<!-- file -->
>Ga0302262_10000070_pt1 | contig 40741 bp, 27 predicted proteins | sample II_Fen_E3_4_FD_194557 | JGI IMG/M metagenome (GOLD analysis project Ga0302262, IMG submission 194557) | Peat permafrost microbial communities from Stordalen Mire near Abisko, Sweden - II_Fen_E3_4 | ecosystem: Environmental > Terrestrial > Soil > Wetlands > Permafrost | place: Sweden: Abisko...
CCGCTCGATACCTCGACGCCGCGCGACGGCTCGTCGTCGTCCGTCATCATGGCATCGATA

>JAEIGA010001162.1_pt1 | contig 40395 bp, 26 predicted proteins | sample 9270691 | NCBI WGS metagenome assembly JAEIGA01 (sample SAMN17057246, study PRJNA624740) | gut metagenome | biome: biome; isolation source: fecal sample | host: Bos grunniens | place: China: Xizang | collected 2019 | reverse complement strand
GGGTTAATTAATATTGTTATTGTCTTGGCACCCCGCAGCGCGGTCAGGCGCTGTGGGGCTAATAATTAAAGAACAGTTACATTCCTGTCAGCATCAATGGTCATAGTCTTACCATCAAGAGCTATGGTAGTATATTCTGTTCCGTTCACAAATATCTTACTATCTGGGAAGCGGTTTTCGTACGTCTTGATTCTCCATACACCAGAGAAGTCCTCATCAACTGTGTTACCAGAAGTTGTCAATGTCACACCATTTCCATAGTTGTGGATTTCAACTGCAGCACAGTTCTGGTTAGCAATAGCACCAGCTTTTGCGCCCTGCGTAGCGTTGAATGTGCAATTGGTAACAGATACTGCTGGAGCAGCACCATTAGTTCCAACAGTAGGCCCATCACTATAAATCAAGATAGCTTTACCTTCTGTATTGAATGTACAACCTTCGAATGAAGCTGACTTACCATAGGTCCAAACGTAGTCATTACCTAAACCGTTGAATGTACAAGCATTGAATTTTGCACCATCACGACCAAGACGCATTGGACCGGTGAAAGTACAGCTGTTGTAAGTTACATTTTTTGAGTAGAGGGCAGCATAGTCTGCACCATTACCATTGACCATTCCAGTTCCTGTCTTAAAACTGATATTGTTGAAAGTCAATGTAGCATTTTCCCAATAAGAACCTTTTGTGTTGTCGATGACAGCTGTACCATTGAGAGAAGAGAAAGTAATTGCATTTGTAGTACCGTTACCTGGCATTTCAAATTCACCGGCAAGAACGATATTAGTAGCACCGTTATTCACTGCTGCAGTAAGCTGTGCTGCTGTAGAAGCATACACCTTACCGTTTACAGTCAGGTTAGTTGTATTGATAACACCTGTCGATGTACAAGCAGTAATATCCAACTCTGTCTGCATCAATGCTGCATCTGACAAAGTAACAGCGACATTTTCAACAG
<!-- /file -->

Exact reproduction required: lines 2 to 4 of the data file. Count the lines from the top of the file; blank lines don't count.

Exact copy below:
CCGCTCGATACCTCGACGCCGCGCGACGGCTCGTCGTCGTCCGTCATCATGGCATCGATA

>JAEIGA010001162.1_pt1 | contig 40395 bp, 26 predicted proteins | sample 9270691 | NCBI WGS metagenome assembly JAEIGA01 (sample SAMN17057246, study PRJNA624740) | gut metagenome | biome: biome; isolation source: fecal sample | host: Bos grunniens | place: China: Xizang | collected 2019 | reverse complement strand
GGGTTAATTAATATTGTTATTGTCTTGGCACCCCGCAGCGCGGTCAGGCGCTGTGGGGCTAATAATTAAAGAACAGTTACATTCCTGTCAGCATCAATGGTCATAGTCTTACCATCAAGAGCTATGGTAGTATATTCTGTTCCGTTCACAAATATCTTACTATCTGGGAAGCGGTTTTCGTACGTCTTGATTCTCCATACACCAGAGAAGTCCTCATCAACTGTGTTACCAGAAGTTGTCAATGTCACACCATTTCCATAGTTGTGGATTTCAACTGCAGCACAGTTCTGGTTAGCAATAGCACCAGCTTTTGCGCCCTGCGTAGCGTTGAATGTGCAATTGGTAACAGATACTGCTGGAGCAGCACCATTAGTTCCAACAGTAGGCCCATCACTATAAATCAAGATAGCTTTACCTTCTGTATTGAATGTACAACCTTCGAATGAAGCTGACTTACCATAGGTCCAAACGTAGTCATTACCTAAACCGTTGAATGTACAAGCATTGAATTTTGCACCATCACGACCAAGACGCATTGGACCGGTGAAAGTACAGCTGTTGTAAGTTACATTTTTTGAGTAGAGGGCAGCATAGTCTGCACCATTACCATTGACCATTCCAGTTCCTGTCTTAAAACTGATATTGTTGAAAGTCAATGTAGCATTTTCCCAATAAGAACCTTTTGTGTTGTCGATGACAGCTGTACCATTGAGAGAAGAGAAAGTAATTGCATTTGTAGTACCGTTACCTGGCATTTCAAATTCACCGGCAAGAACGATATTAGTAGCACCGTTATTCACTGCTGCAGTAAGCTGTGCTGCTGTAGAAGCATACACCTTACCGTTTACAGTCAGGTTAGTTGTATTGATAACACCTGTCGATGTACAAGCAGTAATATCCAACTCTGTCTGCATCAATGCTGCATCTGACAAAGTAACAGCGACATTTTCAACAG